The South Whidbey Community Center is an inclusive space for the South Whidbey community to gather, learn, and create. It’s a place where people come together to make positive change, and that can be clearly seen in their recent heat pump project.
“The campus itself is really honored and respected by the community at large,” Gail LaVassar, the Center’s director says. “It’s right as you enter into the town of Langley, and it’s a hub for the South Whidbey community. We rent out different spaces on the campus and provide a variety of opportunities for the community – recreation, social services, veterans resources, art, and educational programs. It used to be a school building, and the district didn’t want to sell the campus. They wanted it to be a place where students and families could still gather, spend time together, and enrich their educational experience.”
Photo by John LaVassar
Gail LaVassar, photo by Em McLoughlin
The South Whidbey Community Center focuses on inclusivity and having their programming reflect the community they serve. The South Whidbey community is extremely caring of one another – neighbors helping neighbors. Gail has seen this herself throughout the years of her work in the community and in social services. “I also work for our Readiness to Learn Program, and see how once the community is aware of a need, they always rise to meet it. This community is compassionate and active, artistic and playful. Being an island, we all know each other! And a large number of community members care deeply about the earth, and about projects that will help take care of the earth and the humans that call it home.”
That’s where the heat pump project comes in. Gail explains, “Since our campus is so central in the community, we wanted it to be a place that gives people hope and models energy efficiency and technological integration. Early on, I learned about Sustainable Connections and thought it would be great to have an assessment and figure out what we could do to lower our emissions and improve our campus.”
“We felt lucky to be invited to perform an energy audit at South Whidbey Community Center,” said Emily Larson Kubiak, manager of Sustainable Connection’s Energy and Green Building Program. “They are a wonderful community resource and we were excited to help them find ways to implement their values around environmental stewardship by making improvements to the building.”
South Whidbey Community Center participated in the Community Energy Challenge, a unique program that helps homes and businesses in Whatcom, Skagit, San Juan, and Island Counties reduce energy use in their buildings. After an energy audit, participants receive a tailored report showing all of their energy-saving opportunities, and the Community Energy Challenge helps them access financial incentives to make it affordable to make upgrades.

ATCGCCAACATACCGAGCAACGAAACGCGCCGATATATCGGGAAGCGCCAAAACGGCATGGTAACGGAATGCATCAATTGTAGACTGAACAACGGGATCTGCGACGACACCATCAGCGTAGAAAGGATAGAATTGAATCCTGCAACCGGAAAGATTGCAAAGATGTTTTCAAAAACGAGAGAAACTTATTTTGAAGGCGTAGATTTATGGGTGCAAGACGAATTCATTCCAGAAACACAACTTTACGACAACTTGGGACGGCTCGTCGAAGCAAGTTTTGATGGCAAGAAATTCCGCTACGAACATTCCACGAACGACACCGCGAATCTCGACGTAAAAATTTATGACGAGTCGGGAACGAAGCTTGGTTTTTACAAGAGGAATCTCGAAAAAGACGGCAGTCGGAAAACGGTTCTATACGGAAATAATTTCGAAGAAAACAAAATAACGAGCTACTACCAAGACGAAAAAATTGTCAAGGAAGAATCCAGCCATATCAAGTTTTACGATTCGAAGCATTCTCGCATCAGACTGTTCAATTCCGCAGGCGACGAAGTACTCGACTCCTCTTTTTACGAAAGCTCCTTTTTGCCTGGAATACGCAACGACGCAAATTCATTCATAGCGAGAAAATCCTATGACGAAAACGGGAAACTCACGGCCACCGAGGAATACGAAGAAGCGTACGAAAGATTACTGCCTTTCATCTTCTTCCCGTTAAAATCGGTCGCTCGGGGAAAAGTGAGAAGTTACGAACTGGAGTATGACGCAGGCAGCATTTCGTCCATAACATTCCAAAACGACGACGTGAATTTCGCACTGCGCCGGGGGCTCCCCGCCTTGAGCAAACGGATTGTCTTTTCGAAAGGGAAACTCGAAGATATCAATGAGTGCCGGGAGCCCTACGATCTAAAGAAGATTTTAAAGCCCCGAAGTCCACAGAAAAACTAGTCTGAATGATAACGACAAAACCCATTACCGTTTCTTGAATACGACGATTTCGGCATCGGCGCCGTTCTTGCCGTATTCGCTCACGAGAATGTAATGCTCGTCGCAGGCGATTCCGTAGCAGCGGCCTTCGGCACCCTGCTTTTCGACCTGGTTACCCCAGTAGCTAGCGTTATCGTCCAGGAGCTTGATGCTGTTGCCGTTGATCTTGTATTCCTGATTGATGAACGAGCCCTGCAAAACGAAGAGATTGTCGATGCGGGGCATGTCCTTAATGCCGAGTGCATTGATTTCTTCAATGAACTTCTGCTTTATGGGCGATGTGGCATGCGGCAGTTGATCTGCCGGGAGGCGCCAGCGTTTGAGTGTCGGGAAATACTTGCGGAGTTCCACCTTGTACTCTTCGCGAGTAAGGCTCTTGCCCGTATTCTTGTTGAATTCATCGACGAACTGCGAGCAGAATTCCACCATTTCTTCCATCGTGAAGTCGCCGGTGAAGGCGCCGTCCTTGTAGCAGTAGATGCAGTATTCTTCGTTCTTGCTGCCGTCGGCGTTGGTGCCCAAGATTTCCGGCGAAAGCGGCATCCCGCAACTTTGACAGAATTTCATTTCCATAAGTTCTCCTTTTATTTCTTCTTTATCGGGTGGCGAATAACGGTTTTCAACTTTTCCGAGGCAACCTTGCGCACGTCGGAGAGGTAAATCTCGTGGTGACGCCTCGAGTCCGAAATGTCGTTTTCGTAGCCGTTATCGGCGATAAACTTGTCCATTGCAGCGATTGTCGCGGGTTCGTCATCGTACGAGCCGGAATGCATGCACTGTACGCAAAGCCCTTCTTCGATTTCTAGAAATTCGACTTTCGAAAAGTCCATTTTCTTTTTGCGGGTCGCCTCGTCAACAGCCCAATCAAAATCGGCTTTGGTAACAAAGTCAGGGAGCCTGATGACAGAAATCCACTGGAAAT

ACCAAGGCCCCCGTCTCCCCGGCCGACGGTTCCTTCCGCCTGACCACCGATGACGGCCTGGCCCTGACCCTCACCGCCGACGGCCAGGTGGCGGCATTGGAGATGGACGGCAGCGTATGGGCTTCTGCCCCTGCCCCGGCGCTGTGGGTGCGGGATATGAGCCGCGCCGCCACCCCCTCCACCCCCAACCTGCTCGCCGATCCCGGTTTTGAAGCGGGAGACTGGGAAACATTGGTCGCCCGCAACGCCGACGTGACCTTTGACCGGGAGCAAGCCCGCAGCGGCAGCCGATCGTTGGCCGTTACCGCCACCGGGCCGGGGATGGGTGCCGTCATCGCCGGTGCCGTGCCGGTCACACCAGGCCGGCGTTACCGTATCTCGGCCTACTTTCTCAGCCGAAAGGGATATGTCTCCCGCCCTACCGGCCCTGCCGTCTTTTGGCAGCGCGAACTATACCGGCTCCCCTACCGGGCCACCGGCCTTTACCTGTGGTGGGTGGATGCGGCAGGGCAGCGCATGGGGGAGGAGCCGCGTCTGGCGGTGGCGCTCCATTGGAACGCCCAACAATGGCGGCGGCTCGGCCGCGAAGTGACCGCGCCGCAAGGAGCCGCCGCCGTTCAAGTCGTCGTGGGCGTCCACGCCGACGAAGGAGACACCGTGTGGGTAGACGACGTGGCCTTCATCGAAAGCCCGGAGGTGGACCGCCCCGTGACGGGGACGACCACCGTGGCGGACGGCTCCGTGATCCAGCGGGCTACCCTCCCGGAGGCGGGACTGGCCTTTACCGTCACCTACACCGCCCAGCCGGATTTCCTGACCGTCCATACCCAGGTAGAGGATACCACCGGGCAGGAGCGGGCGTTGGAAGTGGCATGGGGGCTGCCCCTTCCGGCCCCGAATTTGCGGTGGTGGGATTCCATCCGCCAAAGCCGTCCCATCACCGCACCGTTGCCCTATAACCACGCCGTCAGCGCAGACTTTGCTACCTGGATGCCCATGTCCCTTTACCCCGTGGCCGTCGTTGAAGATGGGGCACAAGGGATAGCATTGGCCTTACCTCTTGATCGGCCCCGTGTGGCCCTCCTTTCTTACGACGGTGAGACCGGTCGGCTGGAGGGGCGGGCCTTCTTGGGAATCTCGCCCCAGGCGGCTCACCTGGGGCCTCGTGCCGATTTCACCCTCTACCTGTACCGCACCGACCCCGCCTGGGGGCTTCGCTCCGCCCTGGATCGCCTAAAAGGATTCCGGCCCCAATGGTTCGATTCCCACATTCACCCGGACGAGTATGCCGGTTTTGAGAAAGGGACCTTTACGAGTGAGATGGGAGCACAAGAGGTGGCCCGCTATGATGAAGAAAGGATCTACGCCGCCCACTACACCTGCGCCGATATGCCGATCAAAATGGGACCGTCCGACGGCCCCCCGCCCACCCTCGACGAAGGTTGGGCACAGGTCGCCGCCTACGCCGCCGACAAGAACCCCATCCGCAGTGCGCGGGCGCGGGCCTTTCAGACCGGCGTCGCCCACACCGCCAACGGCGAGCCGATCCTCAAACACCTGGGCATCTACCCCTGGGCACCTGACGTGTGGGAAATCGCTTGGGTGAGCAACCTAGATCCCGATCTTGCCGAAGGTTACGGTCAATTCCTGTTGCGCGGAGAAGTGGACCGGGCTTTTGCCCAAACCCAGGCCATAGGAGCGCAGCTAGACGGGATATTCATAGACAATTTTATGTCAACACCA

Heat pump installation in progress, photo by ML Harris
Photo by John LaVassar
That report came out in 2018, and a lot of the recommendations were beyond the Center’s budget. Luckily, a Puget Sound Energy grant became available. Once secured, the funds helped the Center remove one boiler and replace it with 25 heat pumps. “It was a great way to start,” Gail recalls. “Not only are we improving the experience of the people in our center – not too hot, not too cold – we’re also reducing our carbon footprint. Since we have the attention of the community, we’re able to promote and publicize why these kinds of changes are important. We’re now involved with another group that’s applying for a grant that subsidizes families to install heat pumps. It’s an affirmation that people in the community are paying attention. We want to use our campus to be a catalyst to inspire change.”
And this project has done just that. In true South Whidbey spirit, the project was collaborative and action-oriented. Island Ductless was a part of the project from the beginning, involved in the grant-making process as well as the implementation. “They did it in good faith,” Gail says. “There was no guarantee, except that they knew our team was going to work hard to raise the money. David Gray at Island Ductless believed in us, and we raised $160,000 in the middle of the pandemic, in addition to the grant from PSE. We couldn’t have done it without the support of the Readiness to Learn nonprofit, and three community members in particular who were core to our fundraising team: Clyde Monma, Peggy Juve, and Marlee Jenkins. Our campus partners ran fundraisers. It was truly a collective effort.”
Photo by ML Harris
Main entrance and office manger Em McLouglin, photo by ML Harris
That collective effort creates a stronger, more involved community – a cycle of growth and reciprocity that South Whidbey prioritizes. “Community is about creating spaces and places where people are welcome and included, not just to physically be there but also have their ideas heard and put into action. This center is working to bring forth the visions and goals of the community and have them contribute to make those actualize. Our community lives and works together, honoring and respecting each other. Our role as the community center is to respond to the strengths and needs of South Whidbey.”
And the heat pumps are just the beginning of that. The project is one of many that the South Whidbey Community Center has implemented – and will continue to implement – to make South Whidbey a more inclusive, hopeful, and resilient community.
Learn more about the Energy and Green Building program here.